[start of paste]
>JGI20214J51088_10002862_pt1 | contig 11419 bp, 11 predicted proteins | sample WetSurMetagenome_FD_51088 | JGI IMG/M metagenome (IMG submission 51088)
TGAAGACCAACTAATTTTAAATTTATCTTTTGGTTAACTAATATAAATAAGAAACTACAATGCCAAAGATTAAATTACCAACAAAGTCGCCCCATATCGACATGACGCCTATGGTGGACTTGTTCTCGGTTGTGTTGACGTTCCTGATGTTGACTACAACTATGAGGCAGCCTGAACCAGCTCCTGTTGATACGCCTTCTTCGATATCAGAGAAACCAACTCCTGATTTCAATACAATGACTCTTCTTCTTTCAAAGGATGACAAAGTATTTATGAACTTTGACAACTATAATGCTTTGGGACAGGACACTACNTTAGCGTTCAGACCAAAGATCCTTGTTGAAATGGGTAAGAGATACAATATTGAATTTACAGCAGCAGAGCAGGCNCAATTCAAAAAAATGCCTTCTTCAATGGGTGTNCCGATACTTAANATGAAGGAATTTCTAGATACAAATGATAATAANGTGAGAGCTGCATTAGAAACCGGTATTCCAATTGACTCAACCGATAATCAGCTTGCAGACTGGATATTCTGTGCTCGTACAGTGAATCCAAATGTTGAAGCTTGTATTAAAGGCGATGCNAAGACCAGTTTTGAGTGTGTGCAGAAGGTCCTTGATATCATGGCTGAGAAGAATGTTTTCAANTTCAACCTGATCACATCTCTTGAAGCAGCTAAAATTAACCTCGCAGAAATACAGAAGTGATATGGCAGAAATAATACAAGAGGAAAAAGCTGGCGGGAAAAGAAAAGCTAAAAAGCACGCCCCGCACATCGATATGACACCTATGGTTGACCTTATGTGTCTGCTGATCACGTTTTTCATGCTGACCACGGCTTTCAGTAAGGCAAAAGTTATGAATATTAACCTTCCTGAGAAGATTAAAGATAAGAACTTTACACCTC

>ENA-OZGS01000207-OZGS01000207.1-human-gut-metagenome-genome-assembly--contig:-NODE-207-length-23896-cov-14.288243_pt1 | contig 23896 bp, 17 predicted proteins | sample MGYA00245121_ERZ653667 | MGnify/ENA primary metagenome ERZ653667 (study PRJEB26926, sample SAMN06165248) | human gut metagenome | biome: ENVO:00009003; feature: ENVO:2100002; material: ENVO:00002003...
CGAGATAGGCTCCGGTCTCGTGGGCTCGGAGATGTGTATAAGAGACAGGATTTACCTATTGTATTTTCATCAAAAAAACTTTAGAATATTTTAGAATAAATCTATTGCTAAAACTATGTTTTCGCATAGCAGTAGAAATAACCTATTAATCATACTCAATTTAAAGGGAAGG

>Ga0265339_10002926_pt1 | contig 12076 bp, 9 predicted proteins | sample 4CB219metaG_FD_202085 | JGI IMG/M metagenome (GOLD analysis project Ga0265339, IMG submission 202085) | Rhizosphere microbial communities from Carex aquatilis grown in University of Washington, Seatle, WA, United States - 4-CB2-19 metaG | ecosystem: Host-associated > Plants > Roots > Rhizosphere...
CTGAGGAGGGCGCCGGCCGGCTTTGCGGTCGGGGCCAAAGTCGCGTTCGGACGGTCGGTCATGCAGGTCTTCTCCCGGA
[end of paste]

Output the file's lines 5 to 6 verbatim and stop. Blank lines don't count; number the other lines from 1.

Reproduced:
>Ga0265339_10002926_pt1 | contig 12076 bp, 9 predicted proteins | sample 4CB219metaG_FD_202085 | JGI IMG/M metagenome (GOLD analysis project Ga0265339, IMG submission 202085) | Rhizosphere microbial communities from Carex aquatilis grown in University of Washington, Seatle, WA, United States - 4-CB2-19 metaG | ecosystem: Host-associated > Plants > Roots > Rhizosphere...
CTGAGGAGGGCGCCGGCCGGCTTTGCGGTCGGGGCCAAAGTCGCGTTCGGACGGTCGGTCATGCAGGTCTTCTCCCGGA